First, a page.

IN: Reviews

Italienisches Liederbuch of Hugo Wolf from the [plain] song


Saturday afternoon, in Beverly, Endicott College and musicians from a new group, the [plain] song presented Hugo Wolf’s Italienisches Liederbuch — complete. Endicott’s new and intimate Rose Performance Hall was the venue for the [plain] song’s first of three concerts devoted to the complete songs of Wolf.

In this concert, Emily Quane, soprano, and David Wilson, tenor, were joined respectively by pianists Raquel Gorgojo and Yoko Kida.

What a treat it was to hear the richness of the texts sung with such exquisite clarity and purpose. The enunciation was so clear that one didn’t need the English translations that were thoughtfully and discretely projected above the stage. The shifts in vocal color reflected the subtext, chilling at times, heartwarming at others. This listener was reminded of the harmonic shifts that convey the emotional undercurrents of Puccini’s characters.

Coquettish behavior, pleading, feigned indifference, outrage, and tenderness: One rarely has such an opportunity to eavesdrop on the highs and lows of a relationship. Reflecting the situation of each song, a lifted eyebrow, a defiantly thrust jaw, a turned head, or averted eyes, spoke volumes. The pacing of the songs made the cycle a story. If you were not there, you missed a treasure of a musical experience.

The “accompanying” piano was a true partner to the voice in these performances, sometimes moody, sometimes buoyant, setting the mood of the song, sustaining it, suggestive throughout, and appropriately closing each piece. Seasoned performers with long résumés, both pianists rendered their parts sensitively, however demanding in both technique and emotion. Both engaged beautifully in the give and take of the partnership with their singers. It was a pleasure to hear such ensemble work, “collaborative piano” at its best.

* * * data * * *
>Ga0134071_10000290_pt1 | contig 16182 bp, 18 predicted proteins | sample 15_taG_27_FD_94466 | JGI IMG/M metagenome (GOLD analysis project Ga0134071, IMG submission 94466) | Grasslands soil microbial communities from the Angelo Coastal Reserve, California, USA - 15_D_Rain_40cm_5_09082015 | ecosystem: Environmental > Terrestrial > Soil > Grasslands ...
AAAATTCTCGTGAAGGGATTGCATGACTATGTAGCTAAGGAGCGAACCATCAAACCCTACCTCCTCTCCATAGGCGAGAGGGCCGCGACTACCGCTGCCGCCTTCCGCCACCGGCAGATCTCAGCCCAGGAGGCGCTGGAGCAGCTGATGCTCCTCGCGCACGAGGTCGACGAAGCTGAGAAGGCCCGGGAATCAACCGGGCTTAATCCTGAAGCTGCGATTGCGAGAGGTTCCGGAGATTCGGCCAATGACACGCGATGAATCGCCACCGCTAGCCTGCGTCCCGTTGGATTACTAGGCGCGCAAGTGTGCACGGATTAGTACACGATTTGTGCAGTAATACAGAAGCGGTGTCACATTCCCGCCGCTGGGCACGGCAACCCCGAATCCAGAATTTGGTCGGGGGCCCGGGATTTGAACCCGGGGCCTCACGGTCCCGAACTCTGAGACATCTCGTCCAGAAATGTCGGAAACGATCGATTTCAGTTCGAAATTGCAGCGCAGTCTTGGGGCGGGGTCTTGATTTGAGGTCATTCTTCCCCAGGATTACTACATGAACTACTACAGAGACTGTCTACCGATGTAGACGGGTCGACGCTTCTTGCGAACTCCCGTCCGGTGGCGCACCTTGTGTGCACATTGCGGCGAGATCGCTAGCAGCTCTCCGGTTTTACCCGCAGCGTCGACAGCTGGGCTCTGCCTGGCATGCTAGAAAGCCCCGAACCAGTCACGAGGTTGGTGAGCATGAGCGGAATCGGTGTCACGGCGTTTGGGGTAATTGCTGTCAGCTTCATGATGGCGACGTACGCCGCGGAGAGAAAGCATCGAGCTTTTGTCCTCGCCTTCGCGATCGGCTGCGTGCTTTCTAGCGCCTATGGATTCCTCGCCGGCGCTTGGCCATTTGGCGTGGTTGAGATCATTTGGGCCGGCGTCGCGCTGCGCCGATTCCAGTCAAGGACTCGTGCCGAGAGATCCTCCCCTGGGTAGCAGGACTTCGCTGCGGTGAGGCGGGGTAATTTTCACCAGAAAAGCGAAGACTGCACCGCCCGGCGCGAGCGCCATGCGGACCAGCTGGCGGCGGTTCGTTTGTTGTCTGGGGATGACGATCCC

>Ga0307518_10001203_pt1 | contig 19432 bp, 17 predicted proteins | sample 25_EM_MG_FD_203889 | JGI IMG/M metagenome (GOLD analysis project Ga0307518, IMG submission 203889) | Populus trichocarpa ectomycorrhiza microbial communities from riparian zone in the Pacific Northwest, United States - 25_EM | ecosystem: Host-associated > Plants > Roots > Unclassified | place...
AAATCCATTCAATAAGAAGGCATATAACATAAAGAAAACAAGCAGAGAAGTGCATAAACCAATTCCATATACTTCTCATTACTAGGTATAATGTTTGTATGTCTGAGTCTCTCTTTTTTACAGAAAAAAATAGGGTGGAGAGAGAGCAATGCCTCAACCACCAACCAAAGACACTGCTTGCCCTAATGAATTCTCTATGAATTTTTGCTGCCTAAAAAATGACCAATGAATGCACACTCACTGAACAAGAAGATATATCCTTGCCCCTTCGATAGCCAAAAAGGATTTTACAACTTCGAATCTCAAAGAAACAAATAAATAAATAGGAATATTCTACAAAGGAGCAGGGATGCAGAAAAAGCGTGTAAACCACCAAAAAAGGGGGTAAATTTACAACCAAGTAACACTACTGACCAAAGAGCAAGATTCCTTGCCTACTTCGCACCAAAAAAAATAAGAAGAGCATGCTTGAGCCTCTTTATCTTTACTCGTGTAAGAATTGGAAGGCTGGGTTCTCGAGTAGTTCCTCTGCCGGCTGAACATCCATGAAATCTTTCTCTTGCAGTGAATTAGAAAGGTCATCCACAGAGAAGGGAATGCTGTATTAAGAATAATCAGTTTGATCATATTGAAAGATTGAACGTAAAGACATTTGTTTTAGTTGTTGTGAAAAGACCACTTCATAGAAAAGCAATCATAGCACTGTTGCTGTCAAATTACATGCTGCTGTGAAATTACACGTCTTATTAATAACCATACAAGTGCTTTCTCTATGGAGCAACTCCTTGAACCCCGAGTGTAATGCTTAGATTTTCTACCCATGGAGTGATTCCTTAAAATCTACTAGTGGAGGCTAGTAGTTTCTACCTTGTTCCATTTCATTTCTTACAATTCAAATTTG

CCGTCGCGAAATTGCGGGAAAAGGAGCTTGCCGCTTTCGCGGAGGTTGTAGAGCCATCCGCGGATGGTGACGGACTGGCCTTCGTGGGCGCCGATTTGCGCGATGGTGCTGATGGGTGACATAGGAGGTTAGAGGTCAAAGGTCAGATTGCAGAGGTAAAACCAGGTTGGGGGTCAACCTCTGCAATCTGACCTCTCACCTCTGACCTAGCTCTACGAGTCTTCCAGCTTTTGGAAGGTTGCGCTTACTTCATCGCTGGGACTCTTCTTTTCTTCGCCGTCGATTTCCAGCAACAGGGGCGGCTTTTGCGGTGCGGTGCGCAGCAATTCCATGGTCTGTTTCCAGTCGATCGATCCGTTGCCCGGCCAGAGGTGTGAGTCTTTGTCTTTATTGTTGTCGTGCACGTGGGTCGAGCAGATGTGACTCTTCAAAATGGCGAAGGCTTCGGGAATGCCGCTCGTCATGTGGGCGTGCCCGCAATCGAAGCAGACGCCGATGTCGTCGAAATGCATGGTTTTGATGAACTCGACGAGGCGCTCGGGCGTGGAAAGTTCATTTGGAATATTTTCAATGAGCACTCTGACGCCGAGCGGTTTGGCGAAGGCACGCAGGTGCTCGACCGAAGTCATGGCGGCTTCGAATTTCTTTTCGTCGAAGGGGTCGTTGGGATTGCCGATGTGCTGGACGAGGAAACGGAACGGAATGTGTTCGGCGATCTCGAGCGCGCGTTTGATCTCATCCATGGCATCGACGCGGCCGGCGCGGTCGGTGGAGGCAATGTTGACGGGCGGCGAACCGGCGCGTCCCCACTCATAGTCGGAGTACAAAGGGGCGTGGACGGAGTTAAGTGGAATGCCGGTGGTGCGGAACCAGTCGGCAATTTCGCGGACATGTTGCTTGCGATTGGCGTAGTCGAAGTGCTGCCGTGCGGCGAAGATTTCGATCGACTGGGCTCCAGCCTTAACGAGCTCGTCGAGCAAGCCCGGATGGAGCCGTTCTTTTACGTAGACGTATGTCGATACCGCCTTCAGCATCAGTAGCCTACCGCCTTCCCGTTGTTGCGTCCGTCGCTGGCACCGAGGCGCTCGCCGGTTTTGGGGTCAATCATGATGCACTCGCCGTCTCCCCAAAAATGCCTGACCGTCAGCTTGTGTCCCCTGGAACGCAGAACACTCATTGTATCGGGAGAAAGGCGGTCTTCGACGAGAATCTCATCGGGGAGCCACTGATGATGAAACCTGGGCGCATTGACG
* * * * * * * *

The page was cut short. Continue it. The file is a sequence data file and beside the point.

The attention to the “set” was indicative of the care with which the entire program was conceived and presented. Lovely in its simplicity, it consisted of a single seat discretely back and off to the side; the close-by table with a magnificent orchid nodding back toward the performing musicians. It took care of what could have been an awkward waiting one’s turn as the songs were presented in small groups by first one and then the other pair of performers.

An informed and informing introduction to the cycle of songs was provided New England Conservatory Professor Deborah Stein, who sketched Hugo Wolf’s place in the great stream of German lieder.

The [plain] song can be heard again continuing the Wolf song cycles on Sunday April 18 and on Sunday May 9 at 4pm in Endicott College’s Rose Performance Hall, a delightful new performing arts theatre with wonderful acoustics for performers and audience alike.

Right on the coast, Endicott College is small, but it is poised to make a big impact on the cultural life of the North Shore with its new performing arts center and such wonderful programming. Don’t miss it.

Lyle Davidson, composer, studied at New England Conservatory and Brandeis. He is on the faculty of the New England Conservatory where he teaches Solfege, 16th-century Counterpoint, and Music in Education courses.

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